Our friends came to stay with us over the weekend. They’re actually not just friends, we consider them family. We’ve always been able to talk openly and honestly. So, come Sunday lunch we got chatting about how much kids change your relationship.

You know it’s bad when you’re both arguing about who is more tired”, said my wise friend.

I knew the subject was destined to be a blog post because I can’t even tell you how many times Hubby and I have done this. Especially during those newborn twin days. At one point it was almost like we were keeping track of how much sleep the other had had. One of us would recall that thirty minute nap from three weeks ago and bitterly throw it in the others face.

My go to was always reminding Michael that I didn’t sleep very well during the girls pregnancy. Oh, and also having had two small people ripped from my abdomen followed by four blood transfusions and breastfeeding so clearly he was – and will always be – more well rested than me.

It’s kinda’ funny how you can have energy to argue but not much left in the tank to do much more than that.


I HATED whenever anyone casually told me to sleep when the (tiny) baby sleeps. I mean, has anyone actually done that? By the time they’re out and you make yourself some lunch, go to the toilet and maybe hang out that washing, nap time is over anyway.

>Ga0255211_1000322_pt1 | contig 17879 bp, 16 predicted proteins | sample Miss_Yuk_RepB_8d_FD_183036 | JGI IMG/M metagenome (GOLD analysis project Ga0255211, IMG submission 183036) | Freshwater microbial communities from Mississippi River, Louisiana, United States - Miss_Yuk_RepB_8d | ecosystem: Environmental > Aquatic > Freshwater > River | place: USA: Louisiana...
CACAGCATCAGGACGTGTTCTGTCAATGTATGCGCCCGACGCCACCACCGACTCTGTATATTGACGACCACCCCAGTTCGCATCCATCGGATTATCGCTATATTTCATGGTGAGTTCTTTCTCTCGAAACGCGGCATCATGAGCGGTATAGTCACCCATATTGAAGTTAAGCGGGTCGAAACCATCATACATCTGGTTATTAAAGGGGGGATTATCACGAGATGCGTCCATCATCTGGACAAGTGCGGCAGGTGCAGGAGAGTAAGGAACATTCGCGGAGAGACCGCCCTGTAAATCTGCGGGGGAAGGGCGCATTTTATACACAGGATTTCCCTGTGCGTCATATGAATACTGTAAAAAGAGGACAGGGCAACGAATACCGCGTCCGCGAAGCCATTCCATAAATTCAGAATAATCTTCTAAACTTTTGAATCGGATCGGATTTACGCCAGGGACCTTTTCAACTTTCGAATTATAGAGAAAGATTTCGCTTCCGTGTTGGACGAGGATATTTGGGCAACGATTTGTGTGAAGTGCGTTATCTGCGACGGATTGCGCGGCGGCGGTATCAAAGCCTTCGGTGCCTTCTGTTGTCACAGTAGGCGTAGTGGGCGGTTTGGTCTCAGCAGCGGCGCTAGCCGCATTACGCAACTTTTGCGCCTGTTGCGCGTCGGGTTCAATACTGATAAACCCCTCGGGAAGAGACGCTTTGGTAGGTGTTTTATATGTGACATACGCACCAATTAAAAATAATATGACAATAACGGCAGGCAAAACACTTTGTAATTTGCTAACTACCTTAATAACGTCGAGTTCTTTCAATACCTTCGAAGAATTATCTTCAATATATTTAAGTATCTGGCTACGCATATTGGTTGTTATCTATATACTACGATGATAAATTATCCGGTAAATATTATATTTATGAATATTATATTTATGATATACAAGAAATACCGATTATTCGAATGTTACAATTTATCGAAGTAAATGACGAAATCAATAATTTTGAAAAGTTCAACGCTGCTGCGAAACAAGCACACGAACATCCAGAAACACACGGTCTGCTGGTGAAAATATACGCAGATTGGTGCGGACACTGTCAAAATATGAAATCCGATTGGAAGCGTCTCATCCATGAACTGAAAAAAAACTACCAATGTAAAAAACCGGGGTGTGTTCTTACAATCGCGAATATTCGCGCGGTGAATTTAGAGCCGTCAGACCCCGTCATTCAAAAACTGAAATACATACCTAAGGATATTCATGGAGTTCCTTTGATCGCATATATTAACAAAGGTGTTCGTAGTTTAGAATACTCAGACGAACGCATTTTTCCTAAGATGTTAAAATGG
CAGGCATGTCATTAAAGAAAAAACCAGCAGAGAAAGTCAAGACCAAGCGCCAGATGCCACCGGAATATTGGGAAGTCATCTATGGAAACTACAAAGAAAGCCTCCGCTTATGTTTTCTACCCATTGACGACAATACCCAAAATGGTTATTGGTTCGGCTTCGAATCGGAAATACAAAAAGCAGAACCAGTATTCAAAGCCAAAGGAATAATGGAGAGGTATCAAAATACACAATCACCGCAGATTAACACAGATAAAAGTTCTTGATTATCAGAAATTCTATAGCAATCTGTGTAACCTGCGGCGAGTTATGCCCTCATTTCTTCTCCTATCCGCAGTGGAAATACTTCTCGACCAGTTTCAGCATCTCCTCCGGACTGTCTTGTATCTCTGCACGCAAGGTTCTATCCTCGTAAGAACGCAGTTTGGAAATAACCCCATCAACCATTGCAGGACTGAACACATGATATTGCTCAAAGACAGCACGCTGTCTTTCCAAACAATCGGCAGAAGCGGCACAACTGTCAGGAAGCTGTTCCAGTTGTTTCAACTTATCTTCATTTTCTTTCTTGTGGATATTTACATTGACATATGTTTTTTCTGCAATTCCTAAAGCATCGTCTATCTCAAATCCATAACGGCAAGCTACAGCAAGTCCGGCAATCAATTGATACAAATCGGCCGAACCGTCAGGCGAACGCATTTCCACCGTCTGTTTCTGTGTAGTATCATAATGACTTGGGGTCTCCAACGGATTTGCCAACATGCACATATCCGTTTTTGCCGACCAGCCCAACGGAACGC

In all honesty, it has gotten easier as they’ve got bigger and therefore have longer sleeps. But still, I’ve got a house to tidy and clean and meals to make – and trust me when I say that that is the bare minimum. We’re now at the point where Little Man doesn’t sleep in the day and the girls are starting to wake earlier. I’ve incorporated quiet time instead but still, I’m running on empty come midday.


Like we all discussed over lunch, even if you don’t have mental health issues, severe sleep deprivation is more than enough to send you a bit la-la. Small issues become massive and who can you blame but each other?

For obvious reasons, no one really openly empathises when the media reports on a baby being shook. But, truthfully, I get how it could happen sometimes. (For the sake of the internet I want to make it very clear that I don’t, and will never, condone violence against children.)

I’m sure I’m not the only one who has had to leave a screaming baby in the cot because you just can’t face going back in there. I know I won’t be the only one who has felt so frustrated, helpless and exhausted that it’s momentarily hard to control where to direct it. You’re not a bad parent for recognising the fact you need to take a moment and a step back. We’ve all been there and I do think a good nights sleep could fix a lot of the negativity that can happen in the early days.

BUT I guess that’s the catch-22 and ultimately part of the experience. The commonality that binds all parents, young and old. A shared understanding that friendships, compassion and support can be built on. Not forgetting to mention the recognition and appreciation for certain family relationships either.

As one of us had to put a child to sleep, and one had to fetch an early riser. Both disrupting our short but pleasant lunch. There was a general feeling that we still wouldn’t have it any other way. We dutifully and lovingly tended to our babies needs, and exhausted or not, we would all continue to do so.

K x


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